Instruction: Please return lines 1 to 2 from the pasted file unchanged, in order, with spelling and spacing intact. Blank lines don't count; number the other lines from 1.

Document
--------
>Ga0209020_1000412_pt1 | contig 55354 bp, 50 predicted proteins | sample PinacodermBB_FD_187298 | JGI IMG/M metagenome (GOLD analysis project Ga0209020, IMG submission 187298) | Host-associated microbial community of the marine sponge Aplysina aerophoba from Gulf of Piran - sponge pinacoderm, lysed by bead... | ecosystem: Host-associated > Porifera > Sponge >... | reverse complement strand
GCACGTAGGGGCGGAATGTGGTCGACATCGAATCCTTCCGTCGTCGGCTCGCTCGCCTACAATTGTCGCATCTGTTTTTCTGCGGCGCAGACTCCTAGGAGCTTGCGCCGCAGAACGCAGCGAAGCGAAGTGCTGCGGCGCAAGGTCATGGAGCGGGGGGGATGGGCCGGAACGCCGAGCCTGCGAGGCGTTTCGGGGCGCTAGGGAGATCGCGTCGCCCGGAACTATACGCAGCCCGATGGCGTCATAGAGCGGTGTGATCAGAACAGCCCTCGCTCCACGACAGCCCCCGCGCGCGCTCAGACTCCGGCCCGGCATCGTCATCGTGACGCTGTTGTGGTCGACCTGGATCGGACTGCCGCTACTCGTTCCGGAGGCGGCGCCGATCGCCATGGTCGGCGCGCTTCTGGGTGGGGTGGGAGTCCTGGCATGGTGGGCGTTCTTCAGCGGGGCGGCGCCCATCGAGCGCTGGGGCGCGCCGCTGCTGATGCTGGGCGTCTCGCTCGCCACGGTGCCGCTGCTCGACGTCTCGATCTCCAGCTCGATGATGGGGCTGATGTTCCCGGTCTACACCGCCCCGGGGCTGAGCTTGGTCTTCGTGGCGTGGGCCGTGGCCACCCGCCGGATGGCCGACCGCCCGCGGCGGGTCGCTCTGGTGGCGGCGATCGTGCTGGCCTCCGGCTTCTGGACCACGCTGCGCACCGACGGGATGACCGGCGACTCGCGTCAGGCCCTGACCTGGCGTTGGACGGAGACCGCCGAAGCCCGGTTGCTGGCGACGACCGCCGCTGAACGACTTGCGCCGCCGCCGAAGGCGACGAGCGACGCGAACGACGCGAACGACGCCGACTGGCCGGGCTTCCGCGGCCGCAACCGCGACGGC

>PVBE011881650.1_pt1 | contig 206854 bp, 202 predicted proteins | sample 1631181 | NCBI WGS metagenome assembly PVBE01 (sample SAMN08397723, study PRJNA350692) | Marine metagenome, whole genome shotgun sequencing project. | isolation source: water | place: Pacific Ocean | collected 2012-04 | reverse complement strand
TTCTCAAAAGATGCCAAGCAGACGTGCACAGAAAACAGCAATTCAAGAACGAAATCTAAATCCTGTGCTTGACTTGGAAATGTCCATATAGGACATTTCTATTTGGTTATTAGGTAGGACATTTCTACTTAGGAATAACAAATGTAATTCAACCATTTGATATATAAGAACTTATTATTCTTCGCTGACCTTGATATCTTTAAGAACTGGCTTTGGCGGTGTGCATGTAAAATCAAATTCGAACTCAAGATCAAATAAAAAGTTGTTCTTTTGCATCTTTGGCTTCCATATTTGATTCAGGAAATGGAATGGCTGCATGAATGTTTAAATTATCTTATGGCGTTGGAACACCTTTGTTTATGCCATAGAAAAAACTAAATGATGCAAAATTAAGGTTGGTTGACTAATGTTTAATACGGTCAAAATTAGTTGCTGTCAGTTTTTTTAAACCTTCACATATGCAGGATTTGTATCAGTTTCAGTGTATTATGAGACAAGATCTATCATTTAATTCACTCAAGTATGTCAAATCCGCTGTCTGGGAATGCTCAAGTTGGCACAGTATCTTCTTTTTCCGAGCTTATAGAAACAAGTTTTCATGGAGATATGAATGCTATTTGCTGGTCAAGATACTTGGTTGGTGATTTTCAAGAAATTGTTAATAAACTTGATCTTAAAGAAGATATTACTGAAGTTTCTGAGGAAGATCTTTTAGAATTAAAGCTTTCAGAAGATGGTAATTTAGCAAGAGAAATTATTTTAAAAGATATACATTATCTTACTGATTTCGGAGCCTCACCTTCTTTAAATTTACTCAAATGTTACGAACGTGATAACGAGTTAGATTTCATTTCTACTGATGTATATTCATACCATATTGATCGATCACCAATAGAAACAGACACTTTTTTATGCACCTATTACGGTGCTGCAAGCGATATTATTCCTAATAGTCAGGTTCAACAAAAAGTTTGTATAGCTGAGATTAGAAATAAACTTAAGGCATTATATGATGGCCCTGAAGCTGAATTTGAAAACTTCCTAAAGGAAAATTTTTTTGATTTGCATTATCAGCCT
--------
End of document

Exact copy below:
>Ga0209020_1000412_pt1 | contig 55354 bp, 50 predicted proteins | sample PinacodermBB_FD_187298 | JGI IMG/M metagenome (GOLD analysis project Ga0209020, IMG submission 187298) | Host-associated microbial community of the marine sponge Aplysina aerophoba from Gulf of Piran - sponge pinacoderm, lysed by bead... | ecosystem: Host-associated > Porifera > Sponge >... | reverse complement strand
GCACGTAGGGGCGGAATGTGGTCGACATCGAATCCTTCCGTCGTCGGCTCGCTCGCCTACAATTGTCGCATCTGTTTTTCTGCGGCGCAGACTCCTAGGAGCTTGCGCCGCAGAACGCAGCGAAGCGAAGTGCTGCGGCGCAAGGTCATGGAGCGGGGGGGATGGGCCGGAACGCCGAGCCTGCGAGGCGTTTCGGGGCGCTAGGGAGATCGCGTCGCCCGGAACTATACGCAGCCCGATGGCGTCATAGAGCGGTGTGATCAGAACAGCCCTCGCTCCACGACAGCCCCCGCGCGCGCTCAGACTCCGGCCCGGCATCGTCATCGTGACGCTGTTGTGGTCGACCTGGATCGGACTGCCGCTACTCGTTCCGGAGGCGGCGCCGATCGCCATGGTCGGCGCGCTTCTGGGTGGGGTGGGAGTCCTGGCATGGTGGGCGTTCTTCAGCGGGGCGGCGCCCATCGAGCGCTGGGGCGCGCCGCTGCTGATGCTGGGCGTCTCGCTCGCCACGGTGCCGCTGCTCGACGTCTCGATCTCCAGCTCGATGATGGGGCTGATGTTCCCGGTCTACACCGCCCCGGGGCTGAGCTTGGTCTTCGTGGCGTGGGCCGTGGCCACCCGCCGGATGGCCGACCGCCCGCGGCGGGTCGCTCTGGTGGCGGCGATCGTGCTGGCCTCCGGCTTCTGGACCACGCTGCGCACCGACGGGATGACCGGCGACTCGCGTCAGGCCCTGACCTGGCGTTGGACGGAGACCGCCGAAGCCCGGTTGCTGGCGACGACCGCCGCTGAACGACTTGCGCCGCCGCCGAAGGCGACGAGCGACGCGAACGACGCGAACGACGCCGACTGGCCGGGCTTCCGCGGCCGCAACCGCGACGGC